The parental model holds that parents are solely responsible for citizenship education. They are thus free to promote their own values and beliefs. A religious model considers religious values to offer the best means of teaching the civic virtues of service to others and to the community, but teaching 'good citizenship' via religious education becomes increasingly problematic in multi-cultural or mainly secular societies. As Patricia White points out, the equation of moral with religious is dangerous, because citizens should understand that the religious may not always be good and the good may not always be religious.[10]

But in a democracy a descriptive civics programme is insufficient. Pupils need more than knowledge. They need to be able to question received knowledge; they need skills, they need values and they need the opportunity to participate in situations which will allow them to practise these.

The UK National Commission on Education, confirming the importance of citizenship, highlights two important developments in modern life:

  1. The ever-increasing weight of legislation, and use of the law to regulate many aspects of daily life, has not been matched by corresponding efforts to acquaint citizens with the information they need to exercise their rights and duties with understanding and confidence.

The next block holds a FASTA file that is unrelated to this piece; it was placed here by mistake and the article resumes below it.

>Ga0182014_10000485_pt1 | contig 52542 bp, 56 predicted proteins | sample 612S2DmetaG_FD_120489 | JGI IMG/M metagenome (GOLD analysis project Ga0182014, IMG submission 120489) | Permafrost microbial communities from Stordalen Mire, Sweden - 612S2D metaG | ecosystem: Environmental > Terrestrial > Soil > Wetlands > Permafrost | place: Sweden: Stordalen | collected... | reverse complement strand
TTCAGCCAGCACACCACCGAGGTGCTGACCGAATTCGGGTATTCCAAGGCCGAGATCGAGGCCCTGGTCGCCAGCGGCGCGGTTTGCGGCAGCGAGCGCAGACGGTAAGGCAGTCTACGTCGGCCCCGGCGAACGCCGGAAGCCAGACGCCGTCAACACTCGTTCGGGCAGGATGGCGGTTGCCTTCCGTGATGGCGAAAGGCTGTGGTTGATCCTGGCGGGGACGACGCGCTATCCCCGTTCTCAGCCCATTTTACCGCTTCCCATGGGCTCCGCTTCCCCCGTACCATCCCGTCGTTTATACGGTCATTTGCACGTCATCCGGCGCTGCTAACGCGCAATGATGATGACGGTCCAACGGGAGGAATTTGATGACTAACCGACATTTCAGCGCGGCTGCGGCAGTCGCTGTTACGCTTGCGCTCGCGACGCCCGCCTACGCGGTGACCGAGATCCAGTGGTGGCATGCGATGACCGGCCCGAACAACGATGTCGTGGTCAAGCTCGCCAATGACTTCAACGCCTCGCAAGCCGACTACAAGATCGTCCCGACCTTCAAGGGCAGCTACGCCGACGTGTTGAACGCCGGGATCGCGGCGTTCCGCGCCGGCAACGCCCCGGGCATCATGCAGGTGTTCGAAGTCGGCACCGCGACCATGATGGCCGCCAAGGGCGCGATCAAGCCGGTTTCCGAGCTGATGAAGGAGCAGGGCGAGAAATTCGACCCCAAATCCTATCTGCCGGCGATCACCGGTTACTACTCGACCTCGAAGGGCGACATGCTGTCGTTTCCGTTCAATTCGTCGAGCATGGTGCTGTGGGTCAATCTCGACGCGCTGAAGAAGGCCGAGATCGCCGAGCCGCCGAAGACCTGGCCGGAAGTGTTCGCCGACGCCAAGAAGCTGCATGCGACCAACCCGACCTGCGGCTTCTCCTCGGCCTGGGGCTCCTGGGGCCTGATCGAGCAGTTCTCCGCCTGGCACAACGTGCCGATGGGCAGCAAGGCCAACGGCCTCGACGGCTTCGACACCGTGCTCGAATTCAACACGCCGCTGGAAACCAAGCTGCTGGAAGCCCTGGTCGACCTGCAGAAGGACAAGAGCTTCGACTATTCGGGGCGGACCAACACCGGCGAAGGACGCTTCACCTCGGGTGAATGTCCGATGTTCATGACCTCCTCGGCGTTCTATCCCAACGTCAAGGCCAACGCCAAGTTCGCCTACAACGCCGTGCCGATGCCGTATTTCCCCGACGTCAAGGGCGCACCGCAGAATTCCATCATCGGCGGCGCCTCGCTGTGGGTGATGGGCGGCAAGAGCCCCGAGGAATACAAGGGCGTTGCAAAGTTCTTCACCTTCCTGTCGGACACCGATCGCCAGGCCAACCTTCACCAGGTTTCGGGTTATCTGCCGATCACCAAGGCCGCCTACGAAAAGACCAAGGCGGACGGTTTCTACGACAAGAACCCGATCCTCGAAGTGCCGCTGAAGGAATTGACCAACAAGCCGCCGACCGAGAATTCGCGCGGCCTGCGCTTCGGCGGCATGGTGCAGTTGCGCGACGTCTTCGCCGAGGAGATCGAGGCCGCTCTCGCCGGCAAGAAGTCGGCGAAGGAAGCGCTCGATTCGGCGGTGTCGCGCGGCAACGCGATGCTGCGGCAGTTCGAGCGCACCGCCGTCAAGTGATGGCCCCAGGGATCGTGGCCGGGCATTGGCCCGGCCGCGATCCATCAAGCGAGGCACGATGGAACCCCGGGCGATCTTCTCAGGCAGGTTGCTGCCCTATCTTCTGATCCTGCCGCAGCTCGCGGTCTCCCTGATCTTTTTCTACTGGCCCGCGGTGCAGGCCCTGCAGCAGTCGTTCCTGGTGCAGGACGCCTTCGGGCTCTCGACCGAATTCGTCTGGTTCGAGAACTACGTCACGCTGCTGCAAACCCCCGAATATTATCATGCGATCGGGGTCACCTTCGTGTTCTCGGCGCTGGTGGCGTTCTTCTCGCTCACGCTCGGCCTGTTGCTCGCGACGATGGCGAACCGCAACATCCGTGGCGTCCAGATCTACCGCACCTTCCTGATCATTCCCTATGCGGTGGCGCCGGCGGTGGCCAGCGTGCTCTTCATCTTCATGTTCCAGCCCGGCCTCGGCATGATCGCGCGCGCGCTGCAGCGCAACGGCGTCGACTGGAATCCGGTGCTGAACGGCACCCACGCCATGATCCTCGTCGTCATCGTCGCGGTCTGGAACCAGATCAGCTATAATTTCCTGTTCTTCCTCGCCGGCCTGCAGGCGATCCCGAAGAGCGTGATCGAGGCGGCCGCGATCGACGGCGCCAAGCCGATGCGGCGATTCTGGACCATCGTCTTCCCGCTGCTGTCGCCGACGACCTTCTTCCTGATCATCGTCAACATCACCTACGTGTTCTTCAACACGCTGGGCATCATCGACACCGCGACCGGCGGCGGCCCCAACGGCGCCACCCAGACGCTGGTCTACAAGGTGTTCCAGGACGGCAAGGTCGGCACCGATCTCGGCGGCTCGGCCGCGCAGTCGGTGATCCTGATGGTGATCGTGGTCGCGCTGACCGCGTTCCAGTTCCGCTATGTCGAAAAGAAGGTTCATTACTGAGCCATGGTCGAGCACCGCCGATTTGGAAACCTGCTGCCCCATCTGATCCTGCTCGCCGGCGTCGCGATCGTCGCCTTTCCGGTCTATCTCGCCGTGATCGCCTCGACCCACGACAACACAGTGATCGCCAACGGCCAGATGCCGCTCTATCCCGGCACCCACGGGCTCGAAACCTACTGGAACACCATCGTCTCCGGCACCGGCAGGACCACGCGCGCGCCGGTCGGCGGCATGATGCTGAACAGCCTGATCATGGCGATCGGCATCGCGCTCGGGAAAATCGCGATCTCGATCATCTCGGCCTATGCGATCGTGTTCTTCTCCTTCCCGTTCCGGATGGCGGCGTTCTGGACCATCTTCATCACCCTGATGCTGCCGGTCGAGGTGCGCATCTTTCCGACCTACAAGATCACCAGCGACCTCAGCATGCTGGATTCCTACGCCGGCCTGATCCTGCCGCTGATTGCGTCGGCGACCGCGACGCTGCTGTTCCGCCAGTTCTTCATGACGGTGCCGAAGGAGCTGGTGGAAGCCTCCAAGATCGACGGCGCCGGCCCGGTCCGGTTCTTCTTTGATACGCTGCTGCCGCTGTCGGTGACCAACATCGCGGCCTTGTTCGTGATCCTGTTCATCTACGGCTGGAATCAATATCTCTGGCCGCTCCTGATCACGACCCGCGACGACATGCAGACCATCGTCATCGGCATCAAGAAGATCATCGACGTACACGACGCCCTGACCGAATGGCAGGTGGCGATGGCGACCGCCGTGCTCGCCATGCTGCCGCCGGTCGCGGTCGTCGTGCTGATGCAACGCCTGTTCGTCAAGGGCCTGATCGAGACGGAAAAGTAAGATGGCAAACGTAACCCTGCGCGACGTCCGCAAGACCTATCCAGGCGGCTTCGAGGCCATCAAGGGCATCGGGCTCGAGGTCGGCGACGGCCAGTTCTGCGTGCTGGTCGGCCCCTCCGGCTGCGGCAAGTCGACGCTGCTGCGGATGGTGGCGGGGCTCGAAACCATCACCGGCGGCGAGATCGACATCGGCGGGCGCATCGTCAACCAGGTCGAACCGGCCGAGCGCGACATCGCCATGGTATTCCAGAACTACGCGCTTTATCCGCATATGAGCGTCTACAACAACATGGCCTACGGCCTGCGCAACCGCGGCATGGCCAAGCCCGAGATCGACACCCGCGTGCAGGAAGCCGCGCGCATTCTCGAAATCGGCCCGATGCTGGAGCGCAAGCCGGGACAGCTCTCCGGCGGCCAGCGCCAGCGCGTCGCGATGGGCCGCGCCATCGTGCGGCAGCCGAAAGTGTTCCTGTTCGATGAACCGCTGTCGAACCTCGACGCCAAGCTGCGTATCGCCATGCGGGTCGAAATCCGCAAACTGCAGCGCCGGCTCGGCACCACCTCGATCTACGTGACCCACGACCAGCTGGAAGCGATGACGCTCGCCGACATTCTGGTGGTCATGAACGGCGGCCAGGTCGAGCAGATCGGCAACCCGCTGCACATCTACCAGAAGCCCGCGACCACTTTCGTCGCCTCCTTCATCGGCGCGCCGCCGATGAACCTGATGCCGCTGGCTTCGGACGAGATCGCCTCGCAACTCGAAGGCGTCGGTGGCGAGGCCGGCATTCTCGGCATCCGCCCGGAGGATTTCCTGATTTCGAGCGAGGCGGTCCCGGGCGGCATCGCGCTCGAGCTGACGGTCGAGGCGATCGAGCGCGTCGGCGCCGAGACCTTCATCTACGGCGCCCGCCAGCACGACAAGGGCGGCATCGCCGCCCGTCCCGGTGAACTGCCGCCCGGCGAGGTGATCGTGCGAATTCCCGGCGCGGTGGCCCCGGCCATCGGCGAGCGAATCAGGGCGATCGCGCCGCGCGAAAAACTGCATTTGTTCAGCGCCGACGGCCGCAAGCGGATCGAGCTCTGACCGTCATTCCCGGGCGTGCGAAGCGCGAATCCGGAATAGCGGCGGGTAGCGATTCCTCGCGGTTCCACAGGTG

2. Growing cynicism about politics, combined with a decline in voting amongst the youngest electors, suggests commitment to the democratic processes may be eroding. Accountability of government to the people requires an educated and informed citizenry capable of making reasoned moral judgments concerning issues in the public domain.'1

Should citizenship be part of the core curriculum? Barbara Lomas referred to the findings of the Speaker's commission, and in its education policy paper, Excellence for Everyone, Labour has called for citizenship lessons to be taught alongside the curriculum in both primary and secondary schools.[12] Northern Ireland, of course, presents the additional challenge of education for citizenship in a deeply divided society.